Trolling shallow for walleyes over the deepest water in the lake was a method of fishing so unorthodox in Minnesota 30 years ago that it landed Bruce Carlson on the pages of a national fishing magazine.
Carlson, a retired University of Michigan professor whose interests include human embryology, fish biology, lake biology and gerontology, discovered his pattern and slowly perfected it before his mid-1980s debut in In-Fisherman.
He came to learn that walleyes in Ten Mile Lake near Hackensack would suspend themselves in the top 20 feet of water over 150-foot depths to forage on cold-water ciscoes that swam to the surface near dusk to feed on plankton.
He'd drag a Rapala near the top during the early walleye season, hooking small and large specimens at a consistent pace. As the surface water warmed in July and August and the ciscoes stopped swimming all the way to the top, he lowered his bait 15 to 20 feet. The two-hour period before and after sunset worked best — dictated by the temporary but reliable ascent of the forage fish from below the lake's thermocline.
Fast forward to July 2016. Carlson's fishing magic still works, and Minnesota is spending millions of dollars to protect the phenomena in a host of cold-water cisco refuge lakes threatened by pollution. July 1 will mark the second consecutive year of special funding for a DNR project that aims to curb development and stop deforestation around deep lakes containing ciscoes, also known as tullibees.
"A lot of anglers understand the connection, and it's important that they do,'' said Peter Jacobson, a limnologist with the Department of Natural Resources.
Jacobson has documented a serious, habitat-related decline in ciscoes, a high-calorie forage fish important to walleyes, muskies, northern pike and lake trout. The average statewide abundance of the species has declined by about 60 percent over the past 30 years.
Ciscoes need cold, oxygen-rich water. In the long run of planet warming, scientists believe their existence is doomed in shallower lakes like Mille Lacs. But in 176 lakes like Ten Mile that have deep canyons of cold water, their survival won't be threatened as long as the depths are well oxygenated.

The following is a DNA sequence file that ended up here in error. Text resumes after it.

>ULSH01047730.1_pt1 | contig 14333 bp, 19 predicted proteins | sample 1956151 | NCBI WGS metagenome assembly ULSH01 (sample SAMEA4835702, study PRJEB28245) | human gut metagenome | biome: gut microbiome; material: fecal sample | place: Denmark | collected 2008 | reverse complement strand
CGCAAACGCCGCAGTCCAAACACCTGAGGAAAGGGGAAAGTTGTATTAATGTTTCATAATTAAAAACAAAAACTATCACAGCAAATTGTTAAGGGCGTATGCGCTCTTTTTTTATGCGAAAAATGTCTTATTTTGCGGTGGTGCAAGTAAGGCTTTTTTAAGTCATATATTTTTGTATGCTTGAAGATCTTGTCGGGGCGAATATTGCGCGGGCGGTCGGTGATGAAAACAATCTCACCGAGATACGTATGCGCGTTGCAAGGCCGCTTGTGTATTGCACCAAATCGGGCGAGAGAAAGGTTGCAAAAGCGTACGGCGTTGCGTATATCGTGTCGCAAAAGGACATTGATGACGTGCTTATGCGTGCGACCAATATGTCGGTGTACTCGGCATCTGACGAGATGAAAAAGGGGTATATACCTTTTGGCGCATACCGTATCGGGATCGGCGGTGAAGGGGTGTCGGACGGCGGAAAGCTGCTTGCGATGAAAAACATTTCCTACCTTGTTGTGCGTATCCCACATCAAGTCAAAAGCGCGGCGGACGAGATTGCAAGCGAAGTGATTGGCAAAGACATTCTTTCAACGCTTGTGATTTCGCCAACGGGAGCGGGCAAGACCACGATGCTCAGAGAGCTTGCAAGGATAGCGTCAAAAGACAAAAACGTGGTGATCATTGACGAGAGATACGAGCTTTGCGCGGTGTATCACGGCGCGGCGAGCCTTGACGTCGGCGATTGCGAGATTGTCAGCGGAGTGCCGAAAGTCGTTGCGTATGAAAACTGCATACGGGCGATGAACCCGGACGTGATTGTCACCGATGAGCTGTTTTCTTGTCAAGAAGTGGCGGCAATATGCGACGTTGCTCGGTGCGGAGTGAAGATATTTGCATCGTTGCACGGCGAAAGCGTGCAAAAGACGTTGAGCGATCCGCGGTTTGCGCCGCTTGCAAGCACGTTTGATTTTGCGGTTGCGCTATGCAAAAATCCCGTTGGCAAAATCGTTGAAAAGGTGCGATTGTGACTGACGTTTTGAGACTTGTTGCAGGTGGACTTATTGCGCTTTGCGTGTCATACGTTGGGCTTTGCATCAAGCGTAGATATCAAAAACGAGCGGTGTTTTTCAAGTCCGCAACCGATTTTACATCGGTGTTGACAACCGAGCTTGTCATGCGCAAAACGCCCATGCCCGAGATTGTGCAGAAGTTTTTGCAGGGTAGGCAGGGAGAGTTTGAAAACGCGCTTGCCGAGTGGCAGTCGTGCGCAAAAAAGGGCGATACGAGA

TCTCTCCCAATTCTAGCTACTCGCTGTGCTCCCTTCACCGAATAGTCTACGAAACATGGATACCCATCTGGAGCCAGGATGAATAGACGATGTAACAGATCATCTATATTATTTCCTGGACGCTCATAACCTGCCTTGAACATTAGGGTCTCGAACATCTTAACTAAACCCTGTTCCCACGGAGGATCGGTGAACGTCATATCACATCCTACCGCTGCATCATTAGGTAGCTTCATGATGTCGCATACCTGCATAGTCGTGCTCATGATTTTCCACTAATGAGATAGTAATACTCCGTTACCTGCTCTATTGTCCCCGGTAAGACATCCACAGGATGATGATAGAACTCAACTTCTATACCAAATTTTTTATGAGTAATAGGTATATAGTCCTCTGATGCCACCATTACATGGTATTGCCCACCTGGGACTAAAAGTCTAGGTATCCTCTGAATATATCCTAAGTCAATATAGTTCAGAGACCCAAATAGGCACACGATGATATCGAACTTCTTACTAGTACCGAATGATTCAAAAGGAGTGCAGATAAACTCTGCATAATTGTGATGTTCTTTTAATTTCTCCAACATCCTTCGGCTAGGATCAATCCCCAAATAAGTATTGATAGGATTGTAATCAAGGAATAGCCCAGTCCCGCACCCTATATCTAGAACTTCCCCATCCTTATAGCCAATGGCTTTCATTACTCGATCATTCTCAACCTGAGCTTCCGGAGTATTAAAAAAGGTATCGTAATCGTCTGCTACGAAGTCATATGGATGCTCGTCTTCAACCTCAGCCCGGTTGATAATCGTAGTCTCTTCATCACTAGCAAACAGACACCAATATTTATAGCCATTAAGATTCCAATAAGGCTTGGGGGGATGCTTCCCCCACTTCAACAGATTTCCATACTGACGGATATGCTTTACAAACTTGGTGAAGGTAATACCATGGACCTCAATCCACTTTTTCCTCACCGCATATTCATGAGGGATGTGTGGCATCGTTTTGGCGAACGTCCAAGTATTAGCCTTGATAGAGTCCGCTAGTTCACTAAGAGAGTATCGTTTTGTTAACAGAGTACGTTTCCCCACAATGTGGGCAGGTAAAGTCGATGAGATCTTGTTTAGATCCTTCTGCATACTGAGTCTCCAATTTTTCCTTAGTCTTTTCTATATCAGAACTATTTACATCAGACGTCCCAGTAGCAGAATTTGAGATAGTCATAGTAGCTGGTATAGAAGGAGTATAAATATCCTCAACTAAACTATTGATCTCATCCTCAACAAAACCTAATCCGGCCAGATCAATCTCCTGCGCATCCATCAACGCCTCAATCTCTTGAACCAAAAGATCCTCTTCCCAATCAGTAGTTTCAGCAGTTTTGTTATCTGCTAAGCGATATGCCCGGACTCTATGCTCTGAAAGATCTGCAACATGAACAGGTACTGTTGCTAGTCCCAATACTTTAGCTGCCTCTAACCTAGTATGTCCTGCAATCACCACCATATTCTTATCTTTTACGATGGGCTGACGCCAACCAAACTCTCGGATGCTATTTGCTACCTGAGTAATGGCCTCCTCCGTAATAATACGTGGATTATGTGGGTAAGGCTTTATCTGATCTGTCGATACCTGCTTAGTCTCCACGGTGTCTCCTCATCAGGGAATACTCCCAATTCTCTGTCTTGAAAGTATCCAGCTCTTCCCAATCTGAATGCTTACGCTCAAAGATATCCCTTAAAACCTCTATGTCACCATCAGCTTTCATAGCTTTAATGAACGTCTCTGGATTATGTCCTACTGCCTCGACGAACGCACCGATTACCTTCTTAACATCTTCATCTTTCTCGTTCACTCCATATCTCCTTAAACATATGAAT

It's a realization that Jacobson said has given urgency to stopping nutrient pollution — especially in the refuge lakes that lie in fast-developing counties like Hubbard, Cass, Itasca, Otter Tail, Aitkin and Crow Wing. Runoff from developed land is feeding algae growth. When the algae dies, it sinks and absorbs the limited amount of oxygen that's locked in for the summer on lakes that have a thermocline.
Heather Baird, a shoreline habitat specialist for the DNR, said the agency has been acquiring natural lakeshore property and obtaining permanent conservation easements on other undeveloped land around targeted lakes. In back-to-back years now, the DNR has obtained a total of $2 million in special funding for the initiatives from the Lessard-Sams Outdoor Heritage Council.
About $1.2 million will be paid to private landowners for permanent easements while $780,000 will go for the purchase of Aquatic Management Areas, land with lake frontage that can be used by the public for hunting, trapping and fishing.
Baird said forest and wetlands work as giant sponges to filter out nutrients. The large tracts allow clean water to feed lakes from underground springs. She said the best conservation results occur when at least 75 percent of surrounding land is kept out of development.
"We've received a lot of support,'' Baird said. "The lake associations in these areas know it's important.''
Some of the well-known refuge lakes receiving attention for shoreland preservation include Big Sand and Kabekona near Park Rapids, Ten Mile, Big Trout in upper Crow Wing County and Pelican, north of Brainerd. Baird and Jacobson said cisco refuge lakes that lie further north are less at risk right now because forest lands in those areas are intact.
Individual counties also are stepping up to protect land around the deep-water tullibee lakes, as are certain conservation districts under the Board of Soil and Water Resources.
Meanwhile, Jacobson said his tullibee research continues. DNR crews in north-central Minnesota soon will be deploying vertical gill nets to continue the annual surveying of the fish. The nets hang like curtains in the water, dropping to within a meter of the bottom.
Carlson said he's not sure if his cisco-centric walleye method is applicable to all the refuge lakes. That's because tullibees grow larger on many lakes than they do on Ten Mile. Still, he said, walleye, northern pike and muskies all grow faster in lakes that hold ciscoes.